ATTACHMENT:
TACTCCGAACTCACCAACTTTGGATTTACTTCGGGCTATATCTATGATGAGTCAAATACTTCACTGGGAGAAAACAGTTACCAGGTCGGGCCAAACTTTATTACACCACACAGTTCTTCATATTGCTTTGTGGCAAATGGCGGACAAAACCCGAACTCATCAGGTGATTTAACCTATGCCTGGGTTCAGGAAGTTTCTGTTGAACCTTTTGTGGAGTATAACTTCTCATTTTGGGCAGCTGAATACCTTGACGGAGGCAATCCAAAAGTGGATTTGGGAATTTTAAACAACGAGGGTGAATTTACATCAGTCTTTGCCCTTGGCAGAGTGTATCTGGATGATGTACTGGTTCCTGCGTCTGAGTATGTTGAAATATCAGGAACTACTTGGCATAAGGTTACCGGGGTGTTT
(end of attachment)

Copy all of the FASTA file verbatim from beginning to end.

TACTCCGAACTCACCAACTTTGGATTTACTTCGGGCTATATCTATGATGAGTCAAATACTTCACTGGGAGAAAACAGTTACCAGGTCGGGCCAAACTTTATTACACCACACAGTTCTTCATATTGCTTTGTGGCAAATGGCGGACAAAACCCGAACTCATCAGGTGATTTAACCTATGCCTGGGTTCAGGAAGTTTCTGTTGAACCTTTTGTGGAGTATAACTTCTCATTTTGGGCAGCTGAATACCTTGACGGAGGCAATCCAAAAGTGGATTTGGGAATTTTAAACAACGAGGGTGAATTTACATCAGTCTTTGCCCTTGGCAGAGTGTATCTGGATGATGTACTGGTTCCTGCGTCTGAGTATGTTGAAATATCAGGAACTACTTGGCATAAGGTTACCGGGGTGTTT